Child Directed Speech
Quick revise


  • Separate phrases more distinctly, leaving longer pauses between them.
  • Speak more s-l-o-w-l-y.
  • Use exaggerated  ‘singsong’ intonation, which helps to emphasise key words.  Also to exaggerate the difference between questions, statements and commands.
  • Use a higher and wider pitch range.

Lexis and semantics

  • Use of concrete nouns (cat, train) and dynamic verbs (give, put).
  • Adopt child’s own words for things (doggie, wickle babbit).
  • Frequent use of child’s name and an absence of pronouns.


  • Simpler constructions
  • Frequent use of imperatives
  • High degree of repetition
  • Use of personal names instead of pronouns (e.g. ‘Mummy’ not ‘I’)
  • Fewer verbs, modifiers and adjectives

Large number of one-word utterances

  • Deixis used to point child’s attention to objects or people
  • Repeated sentence frames eg. “that’s a ……”
  • Use more simple sentences and fewer complex and passives.
  • Omission of past tenses, inflections (plurals and possessives).
  • Use more commands, questions and tag questions.
  • Use of EXPANSIONS – where the adult fills out the child’s utterance.
  • Use of RE-CASTINGS – where the child’s vocabulary is put into a new utterance.


  • Lots of gesture and warm body language.
  • Fewer utterances per turn – stopping frequently for child to respond.
  • Supportive language (expansions and re-castings).

Are there are variations due to the gender of the caregiver?

Research has suggested that fathers are more demanding than mothers, using more direct questions and a wider range of vocabulary.

What effects do you think this kind of speech has on children?

Some claim that it retains the attention of the child, others that it makes language more accessible. Some claim that children learn by repetition – can this explain the fact that children can produce sentences which they have never heard before?

Others claim that ‘babytalk’ actually interferes with language development because children learn babyish words and sentences instead of the real language.

Not every culture uses such forms of child-directed speech. In Samoa and Papua New Guinea, adults speak to children as they speak to adults, and children acquire language at the same pace as elsewhere.

Features and purposes of Child Directed Speech

CDS aims to:

  • Attract and hold the baby’s attention.
  • Help the process of braking down language into understandable chunks.
  • Make the conversation more predictable by referring to the here-and-now.


Clarke-Stewart (1973)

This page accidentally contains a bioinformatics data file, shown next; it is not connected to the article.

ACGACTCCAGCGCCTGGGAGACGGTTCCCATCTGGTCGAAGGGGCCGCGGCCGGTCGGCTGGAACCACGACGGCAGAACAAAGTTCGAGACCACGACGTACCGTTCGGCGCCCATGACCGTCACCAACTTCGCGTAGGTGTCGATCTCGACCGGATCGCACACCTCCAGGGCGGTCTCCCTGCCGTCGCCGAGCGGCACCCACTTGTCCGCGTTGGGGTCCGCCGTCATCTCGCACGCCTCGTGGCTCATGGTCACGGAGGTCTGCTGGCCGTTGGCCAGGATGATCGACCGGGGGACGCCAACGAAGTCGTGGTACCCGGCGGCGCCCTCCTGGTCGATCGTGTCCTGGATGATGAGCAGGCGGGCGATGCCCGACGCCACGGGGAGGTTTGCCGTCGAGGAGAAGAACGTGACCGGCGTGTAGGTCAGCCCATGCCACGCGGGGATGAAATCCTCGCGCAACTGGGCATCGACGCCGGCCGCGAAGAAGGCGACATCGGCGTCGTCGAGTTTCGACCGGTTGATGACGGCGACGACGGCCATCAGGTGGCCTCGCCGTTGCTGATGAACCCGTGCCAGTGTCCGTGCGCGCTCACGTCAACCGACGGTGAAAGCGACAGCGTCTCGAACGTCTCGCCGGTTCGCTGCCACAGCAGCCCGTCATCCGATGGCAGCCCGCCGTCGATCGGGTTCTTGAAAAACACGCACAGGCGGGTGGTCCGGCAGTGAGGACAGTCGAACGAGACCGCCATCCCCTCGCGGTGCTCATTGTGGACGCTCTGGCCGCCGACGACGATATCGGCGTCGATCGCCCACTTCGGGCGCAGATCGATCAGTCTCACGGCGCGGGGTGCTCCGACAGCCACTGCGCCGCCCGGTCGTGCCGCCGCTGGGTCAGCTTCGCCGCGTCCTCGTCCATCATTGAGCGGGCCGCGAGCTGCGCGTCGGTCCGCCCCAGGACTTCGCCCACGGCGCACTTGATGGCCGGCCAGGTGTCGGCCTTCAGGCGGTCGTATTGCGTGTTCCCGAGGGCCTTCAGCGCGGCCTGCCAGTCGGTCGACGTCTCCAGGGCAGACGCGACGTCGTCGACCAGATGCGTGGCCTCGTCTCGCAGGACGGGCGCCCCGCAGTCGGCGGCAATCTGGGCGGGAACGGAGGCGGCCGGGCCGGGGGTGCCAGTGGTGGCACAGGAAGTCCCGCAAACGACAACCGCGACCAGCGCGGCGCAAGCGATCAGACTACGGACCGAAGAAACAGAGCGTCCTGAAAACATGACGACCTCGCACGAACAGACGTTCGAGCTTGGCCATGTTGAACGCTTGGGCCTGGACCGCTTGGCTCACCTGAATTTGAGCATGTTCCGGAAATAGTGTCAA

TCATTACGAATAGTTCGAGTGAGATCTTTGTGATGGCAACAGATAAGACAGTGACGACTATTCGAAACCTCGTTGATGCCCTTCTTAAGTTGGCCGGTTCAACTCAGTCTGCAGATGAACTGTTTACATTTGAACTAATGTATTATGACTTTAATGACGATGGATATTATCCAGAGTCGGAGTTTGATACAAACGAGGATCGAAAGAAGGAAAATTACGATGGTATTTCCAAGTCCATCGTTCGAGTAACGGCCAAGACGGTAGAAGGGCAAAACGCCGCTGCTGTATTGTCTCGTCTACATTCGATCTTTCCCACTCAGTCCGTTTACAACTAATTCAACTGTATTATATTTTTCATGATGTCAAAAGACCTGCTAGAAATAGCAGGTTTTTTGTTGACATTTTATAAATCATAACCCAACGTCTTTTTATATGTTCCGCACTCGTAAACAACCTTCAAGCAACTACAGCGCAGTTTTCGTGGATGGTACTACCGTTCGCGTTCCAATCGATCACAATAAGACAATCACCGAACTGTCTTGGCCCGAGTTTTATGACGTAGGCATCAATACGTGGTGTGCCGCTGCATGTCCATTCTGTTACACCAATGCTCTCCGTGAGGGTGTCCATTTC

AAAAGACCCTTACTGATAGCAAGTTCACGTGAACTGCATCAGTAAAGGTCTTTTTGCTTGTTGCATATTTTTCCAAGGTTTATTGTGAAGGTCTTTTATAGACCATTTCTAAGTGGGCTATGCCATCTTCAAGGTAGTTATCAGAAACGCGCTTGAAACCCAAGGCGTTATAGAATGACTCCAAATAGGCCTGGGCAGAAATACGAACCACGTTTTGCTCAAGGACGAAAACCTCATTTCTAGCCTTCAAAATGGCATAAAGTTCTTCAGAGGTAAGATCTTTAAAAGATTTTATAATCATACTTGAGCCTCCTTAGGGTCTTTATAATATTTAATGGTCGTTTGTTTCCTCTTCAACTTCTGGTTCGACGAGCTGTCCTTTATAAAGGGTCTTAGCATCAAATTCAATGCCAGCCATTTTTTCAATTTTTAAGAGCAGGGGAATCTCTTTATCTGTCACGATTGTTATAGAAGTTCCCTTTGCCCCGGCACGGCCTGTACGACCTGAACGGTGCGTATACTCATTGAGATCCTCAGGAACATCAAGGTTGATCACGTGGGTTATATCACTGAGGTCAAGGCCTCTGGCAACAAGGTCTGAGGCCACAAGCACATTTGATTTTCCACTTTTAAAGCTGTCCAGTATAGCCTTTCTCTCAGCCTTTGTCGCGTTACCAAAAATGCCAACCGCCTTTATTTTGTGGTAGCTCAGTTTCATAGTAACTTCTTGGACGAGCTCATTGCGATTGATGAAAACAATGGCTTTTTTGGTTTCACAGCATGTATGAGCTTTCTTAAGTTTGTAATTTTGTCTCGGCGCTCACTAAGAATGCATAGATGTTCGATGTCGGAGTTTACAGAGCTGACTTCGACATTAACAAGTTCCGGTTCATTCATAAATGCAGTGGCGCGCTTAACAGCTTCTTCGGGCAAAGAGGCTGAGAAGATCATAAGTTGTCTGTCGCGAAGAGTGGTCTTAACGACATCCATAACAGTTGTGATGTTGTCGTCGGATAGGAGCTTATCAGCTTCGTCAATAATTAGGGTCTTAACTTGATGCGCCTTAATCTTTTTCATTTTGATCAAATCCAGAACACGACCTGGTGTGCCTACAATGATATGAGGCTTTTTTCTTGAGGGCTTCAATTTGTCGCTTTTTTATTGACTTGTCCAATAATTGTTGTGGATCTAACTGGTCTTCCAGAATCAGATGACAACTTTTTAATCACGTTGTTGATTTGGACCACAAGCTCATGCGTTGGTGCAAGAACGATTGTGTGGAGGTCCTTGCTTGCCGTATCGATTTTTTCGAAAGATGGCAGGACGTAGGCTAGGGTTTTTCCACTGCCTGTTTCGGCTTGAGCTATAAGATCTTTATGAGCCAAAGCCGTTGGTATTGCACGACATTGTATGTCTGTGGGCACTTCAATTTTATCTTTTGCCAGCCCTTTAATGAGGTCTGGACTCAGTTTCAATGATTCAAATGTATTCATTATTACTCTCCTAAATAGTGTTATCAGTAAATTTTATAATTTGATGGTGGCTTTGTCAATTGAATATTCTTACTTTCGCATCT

Found that children whose mothers talk more have larger vocabularies.

Katherine Nelson (1973)

Found that children at the holophrastic stage whose mothers corrected them on word choice and pronunciation actually advanced more slowly than those with mothers who were generally accepting.

(Brown, Cazden and Bellugi 1969)

Found that parents often respond to the TRUTH value of what their baby is saying, rather than its grammatical correctness.  For example, a parent is more likely to respond to “there doggie” with “Yes, it’s a dog!” than “No, it’s there is a dog.”

Berko and Brown (1960)

Brown spoke to a child who referred to a “fis” meaning “fish”.  Brown replied using “fis” and the child corrected him again but saying “fis”.  Finally Brown reverted to “fish” to which the child responded “Yes, fis.”  This shows that babies do not hear themselves in the same way that they hear others and no amount of correction will change this.

Child Directed Speech – some conclusions

  • Recent research argues the CDS doesn’t directly help babies learn language, instead it helps parents communicate with children = its purpose is social rather than educational.
  • In some cultures (non-western) babies are expected to blend in with adult interaction and no special accommodation is made in speech addressed to them.  These children still go through the same developmental stages at roughly the same time as long as there is EXPOSURE to language.  However Clark & Clark’s research suggests that children who are only exposed to adult speech do not acquire the same standard of language as those whose parents speak to them directly in a modified manner.
  • The older argument that baby-talk is ‘harmful’ to a child learning a new language is being replaced.  People now think it’s beneficial to the child.
  • A child’s language improves when in contact with an adult who speaks to them directly.

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